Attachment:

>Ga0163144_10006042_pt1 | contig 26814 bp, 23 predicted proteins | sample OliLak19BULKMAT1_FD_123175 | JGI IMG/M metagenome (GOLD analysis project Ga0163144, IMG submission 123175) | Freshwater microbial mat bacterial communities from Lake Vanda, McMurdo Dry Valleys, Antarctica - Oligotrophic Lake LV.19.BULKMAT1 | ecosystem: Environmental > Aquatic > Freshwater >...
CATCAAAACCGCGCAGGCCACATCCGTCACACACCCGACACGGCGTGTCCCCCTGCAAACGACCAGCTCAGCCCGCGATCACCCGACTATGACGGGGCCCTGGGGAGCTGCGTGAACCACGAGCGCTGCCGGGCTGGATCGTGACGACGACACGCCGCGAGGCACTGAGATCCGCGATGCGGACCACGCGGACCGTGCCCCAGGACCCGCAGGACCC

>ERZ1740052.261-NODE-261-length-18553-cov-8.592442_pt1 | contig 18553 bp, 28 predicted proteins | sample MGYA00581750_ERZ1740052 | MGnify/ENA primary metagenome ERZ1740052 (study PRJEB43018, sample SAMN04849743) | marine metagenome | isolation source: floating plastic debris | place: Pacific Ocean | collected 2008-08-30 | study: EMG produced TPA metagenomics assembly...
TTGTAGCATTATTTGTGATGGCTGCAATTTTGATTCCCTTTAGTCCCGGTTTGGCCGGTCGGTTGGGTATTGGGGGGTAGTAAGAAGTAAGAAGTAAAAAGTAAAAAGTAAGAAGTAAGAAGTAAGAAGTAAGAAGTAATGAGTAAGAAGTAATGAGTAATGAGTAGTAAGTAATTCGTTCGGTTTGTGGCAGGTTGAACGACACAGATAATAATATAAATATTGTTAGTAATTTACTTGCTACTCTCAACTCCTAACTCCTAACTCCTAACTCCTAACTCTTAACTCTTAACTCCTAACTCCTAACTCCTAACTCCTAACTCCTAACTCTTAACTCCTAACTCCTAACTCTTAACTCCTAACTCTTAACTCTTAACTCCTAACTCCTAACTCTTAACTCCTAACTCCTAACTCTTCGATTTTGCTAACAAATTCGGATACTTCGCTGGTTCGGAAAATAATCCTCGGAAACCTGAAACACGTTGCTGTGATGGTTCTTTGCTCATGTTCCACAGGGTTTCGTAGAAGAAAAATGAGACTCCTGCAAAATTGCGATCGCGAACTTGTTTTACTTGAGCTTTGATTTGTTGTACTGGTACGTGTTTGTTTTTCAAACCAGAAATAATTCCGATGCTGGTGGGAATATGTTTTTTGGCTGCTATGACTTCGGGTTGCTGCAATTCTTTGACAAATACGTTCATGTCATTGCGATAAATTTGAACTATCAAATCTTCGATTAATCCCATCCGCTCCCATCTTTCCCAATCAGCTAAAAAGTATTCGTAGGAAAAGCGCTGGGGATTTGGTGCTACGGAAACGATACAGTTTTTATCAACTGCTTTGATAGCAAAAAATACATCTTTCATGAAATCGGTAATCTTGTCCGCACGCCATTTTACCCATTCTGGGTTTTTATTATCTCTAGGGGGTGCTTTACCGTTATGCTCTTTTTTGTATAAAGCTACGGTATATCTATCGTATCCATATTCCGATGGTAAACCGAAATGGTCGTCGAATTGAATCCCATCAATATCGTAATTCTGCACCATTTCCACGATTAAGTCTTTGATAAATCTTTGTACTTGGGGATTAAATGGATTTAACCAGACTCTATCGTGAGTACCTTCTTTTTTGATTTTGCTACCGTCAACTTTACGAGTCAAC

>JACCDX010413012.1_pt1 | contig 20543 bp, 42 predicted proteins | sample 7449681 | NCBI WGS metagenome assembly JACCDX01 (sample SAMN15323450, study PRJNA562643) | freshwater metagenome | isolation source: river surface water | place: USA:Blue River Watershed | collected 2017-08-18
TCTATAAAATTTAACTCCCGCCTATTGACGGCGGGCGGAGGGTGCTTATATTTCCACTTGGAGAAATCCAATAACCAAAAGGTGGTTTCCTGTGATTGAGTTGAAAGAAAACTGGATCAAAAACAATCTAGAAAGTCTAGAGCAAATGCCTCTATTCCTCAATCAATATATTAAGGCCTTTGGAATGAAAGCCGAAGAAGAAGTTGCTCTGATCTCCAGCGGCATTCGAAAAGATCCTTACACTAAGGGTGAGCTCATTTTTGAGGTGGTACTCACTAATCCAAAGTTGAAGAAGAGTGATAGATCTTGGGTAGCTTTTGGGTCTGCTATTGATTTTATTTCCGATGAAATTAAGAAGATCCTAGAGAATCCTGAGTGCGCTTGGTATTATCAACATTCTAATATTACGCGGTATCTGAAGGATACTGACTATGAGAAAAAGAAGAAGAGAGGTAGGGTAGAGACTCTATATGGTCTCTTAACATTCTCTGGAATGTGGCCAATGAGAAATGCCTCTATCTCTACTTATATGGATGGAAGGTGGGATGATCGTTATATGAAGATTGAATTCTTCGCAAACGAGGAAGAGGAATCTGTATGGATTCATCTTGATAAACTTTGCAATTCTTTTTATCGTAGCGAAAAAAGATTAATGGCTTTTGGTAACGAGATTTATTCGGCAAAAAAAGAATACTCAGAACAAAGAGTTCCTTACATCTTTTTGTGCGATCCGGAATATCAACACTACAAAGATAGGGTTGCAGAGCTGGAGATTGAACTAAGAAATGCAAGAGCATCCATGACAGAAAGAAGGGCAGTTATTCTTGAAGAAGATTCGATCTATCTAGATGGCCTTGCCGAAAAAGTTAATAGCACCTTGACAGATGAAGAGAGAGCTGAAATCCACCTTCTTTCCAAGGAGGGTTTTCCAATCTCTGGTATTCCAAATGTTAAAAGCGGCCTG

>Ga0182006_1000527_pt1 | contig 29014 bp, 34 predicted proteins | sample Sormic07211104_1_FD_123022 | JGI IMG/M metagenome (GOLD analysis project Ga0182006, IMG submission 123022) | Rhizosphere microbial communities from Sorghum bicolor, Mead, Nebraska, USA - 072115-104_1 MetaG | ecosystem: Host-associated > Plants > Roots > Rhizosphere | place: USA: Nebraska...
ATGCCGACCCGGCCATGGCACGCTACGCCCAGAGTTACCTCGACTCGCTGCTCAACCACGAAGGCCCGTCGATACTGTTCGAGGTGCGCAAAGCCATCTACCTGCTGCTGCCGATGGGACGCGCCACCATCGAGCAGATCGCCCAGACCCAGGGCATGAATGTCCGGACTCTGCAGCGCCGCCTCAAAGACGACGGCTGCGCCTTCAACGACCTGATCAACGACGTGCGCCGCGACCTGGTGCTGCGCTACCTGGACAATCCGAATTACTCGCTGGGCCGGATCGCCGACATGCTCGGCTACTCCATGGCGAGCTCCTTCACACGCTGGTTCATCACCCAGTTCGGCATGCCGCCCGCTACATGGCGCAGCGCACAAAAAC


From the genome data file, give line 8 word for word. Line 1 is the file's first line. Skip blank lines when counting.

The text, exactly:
ATGCCGACCCGGCCATGGCACGCTACGCCCAGAGTTACCTCGACTCGCTGCTCAACCACGAAGGCCCGTCGATACTGTTCGAGGTGCGCAAAGCCATCTACCTGCTGCTGCCGATGGGACGCGCCACCATCGAGCAGATCGCCCAGACCCAGGGCATGAATGTCCGGACTCTGCAGCGCCGCCTCAAAGACGACGGCTGCGCCTTCAACGACCTGATCAACGACGTGCGCCGCGACCTGGTGCTGCGCTACCTGGACAATCCGAATTACTCGCTGGGCCGGATCGCCGACATGCTCGGCTACTCCATGGCGAGCTCCTTCACACGCTGGTTCATCACCCAGTTCGGCATGCCGCCCGCTACATGGCGCAGCGCACAAAAAC